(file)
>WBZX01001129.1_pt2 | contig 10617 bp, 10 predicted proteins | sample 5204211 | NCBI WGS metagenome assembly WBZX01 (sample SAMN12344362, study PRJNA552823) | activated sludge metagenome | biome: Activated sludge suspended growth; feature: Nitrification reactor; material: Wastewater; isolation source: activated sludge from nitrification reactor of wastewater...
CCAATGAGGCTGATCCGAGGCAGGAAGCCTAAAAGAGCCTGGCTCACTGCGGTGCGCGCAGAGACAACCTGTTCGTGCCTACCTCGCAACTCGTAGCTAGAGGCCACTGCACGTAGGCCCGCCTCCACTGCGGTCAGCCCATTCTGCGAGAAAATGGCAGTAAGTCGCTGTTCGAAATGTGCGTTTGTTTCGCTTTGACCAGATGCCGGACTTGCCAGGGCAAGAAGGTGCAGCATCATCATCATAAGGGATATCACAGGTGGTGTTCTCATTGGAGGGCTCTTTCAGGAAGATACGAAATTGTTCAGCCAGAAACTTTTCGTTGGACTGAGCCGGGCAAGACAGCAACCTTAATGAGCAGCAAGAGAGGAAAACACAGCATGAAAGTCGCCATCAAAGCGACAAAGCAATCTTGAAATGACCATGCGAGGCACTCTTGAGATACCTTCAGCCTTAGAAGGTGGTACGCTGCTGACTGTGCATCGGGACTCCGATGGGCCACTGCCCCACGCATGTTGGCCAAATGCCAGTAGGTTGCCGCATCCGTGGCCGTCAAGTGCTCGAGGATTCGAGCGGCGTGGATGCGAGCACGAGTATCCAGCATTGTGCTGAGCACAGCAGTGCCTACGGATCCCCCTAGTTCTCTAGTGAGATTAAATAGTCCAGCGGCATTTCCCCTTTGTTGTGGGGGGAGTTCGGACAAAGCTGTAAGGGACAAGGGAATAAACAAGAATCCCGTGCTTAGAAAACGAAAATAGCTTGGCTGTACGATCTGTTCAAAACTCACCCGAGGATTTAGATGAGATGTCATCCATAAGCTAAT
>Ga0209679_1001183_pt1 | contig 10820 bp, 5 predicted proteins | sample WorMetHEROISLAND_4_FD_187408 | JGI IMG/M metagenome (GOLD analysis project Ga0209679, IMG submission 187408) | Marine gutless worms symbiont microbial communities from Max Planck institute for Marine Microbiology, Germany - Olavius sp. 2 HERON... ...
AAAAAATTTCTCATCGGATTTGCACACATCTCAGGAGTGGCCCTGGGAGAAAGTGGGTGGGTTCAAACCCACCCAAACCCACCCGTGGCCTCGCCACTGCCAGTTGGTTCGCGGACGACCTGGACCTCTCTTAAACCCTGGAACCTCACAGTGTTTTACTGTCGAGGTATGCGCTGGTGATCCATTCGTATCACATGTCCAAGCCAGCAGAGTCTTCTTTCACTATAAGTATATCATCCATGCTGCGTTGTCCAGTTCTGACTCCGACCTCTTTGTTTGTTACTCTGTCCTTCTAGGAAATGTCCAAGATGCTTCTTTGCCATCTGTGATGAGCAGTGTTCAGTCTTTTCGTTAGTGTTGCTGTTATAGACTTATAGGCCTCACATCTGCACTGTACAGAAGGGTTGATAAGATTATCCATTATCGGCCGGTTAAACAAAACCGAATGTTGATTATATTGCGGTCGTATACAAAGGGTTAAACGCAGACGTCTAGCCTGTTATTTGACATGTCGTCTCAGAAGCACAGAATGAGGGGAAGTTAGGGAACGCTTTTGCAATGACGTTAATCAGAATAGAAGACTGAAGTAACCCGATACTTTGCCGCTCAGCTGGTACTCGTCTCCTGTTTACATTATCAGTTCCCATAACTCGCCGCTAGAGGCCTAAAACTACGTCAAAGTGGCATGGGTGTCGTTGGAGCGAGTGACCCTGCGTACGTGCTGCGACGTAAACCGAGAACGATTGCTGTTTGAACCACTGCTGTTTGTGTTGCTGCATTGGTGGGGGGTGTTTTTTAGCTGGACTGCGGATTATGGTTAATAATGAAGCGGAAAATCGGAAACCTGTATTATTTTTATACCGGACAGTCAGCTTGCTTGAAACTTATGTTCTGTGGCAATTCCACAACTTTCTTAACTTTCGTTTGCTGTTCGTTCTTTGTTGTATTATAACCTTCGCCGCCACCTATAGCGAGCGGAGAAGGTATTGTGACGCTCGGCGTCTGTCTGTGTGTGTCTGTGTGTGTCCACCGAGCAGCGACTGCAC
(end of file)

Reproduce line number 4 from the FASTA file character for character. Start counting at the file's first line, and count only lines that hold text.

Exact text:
AAAAAATTTCTCATCGGATTTGCACACATCTCAGGAGTGGCCCTGGGAGAAAGTGGGTGGGTTCAAACCCACCCAAACCCACCCGTGGCCTCGCCACTGCCAGTTGGTTCGCGGACGACCTGGACCTCTCTTAAACCCTGGAACCTCACAGTGTTTTACTGTCGAGGTATGCGCTGGTGATCCATTCGTATCACATGTCCAAGCCAGCAGAGTCTTCTTTCACTATAAGTATATCATCCATGCTGCGTTGTCCAGTTCTGACTCCGACCTCTTTGTTTGTTACTCTGTCCTTCTAGGAAATGTCCAAGATGCTTCTTTGCCATCTGTGATGAGCAGTGTTCAGTCTTTTCGTTAGTGTTGCTGTTATAGACTTATAGGCCTCACATCTGCACTGTACAGAAGGGTTGATAAGATTATCCATTATCGGCCGGTTAAACAAAACCGAATGTTGATTATATTGCGGTCGTATACAAAGGGTTAAACGCAGACGTCTAGCCTGTTATTTGACATGTCGTCTCAGAAGCACAGAATGAGGGGAAGTTAGGGAACGCTTTTGCAATGACGTTAATCAGAATAGAAGACTGAAGTAACCCGATACTTTGCCGCTCAGCTGGTACTCGTCTCCTGTTTACATTATCAGTTCCCATAACTCGCCGCTAGAGGCCTAAAACTACGTCAAAGTGGCATGGGTGTCGTTGGAGCGAGTGACCCTGCGTACGTGCTGCGACGTAAACCGAGAACGATTGCTGTTTGAACCACTGCTGTTTGTGTTGCTGCATTGGTGGGGGGTGTTTTTTAGCTGGACTGCGGATTATGGTTAATAATGAAGCGGAAAATCGGAAACCTGTATTATTTTTATACCGGACAGTCAGCTTGCTTGAAACTTATGTTCTGTGGCAATTCCACAACTTTCTTAACTTTCGTTTGCTGTTCGTTCTTTGTTGTATTATAACCTTCGCCGCCACCTATAGCGAGCGGAGAAGGTATTGTGACGCTCGGCGTCTGTCTGTGTGTGTCTGTGTGTGTCCACCGAGCAGCGACTGCAC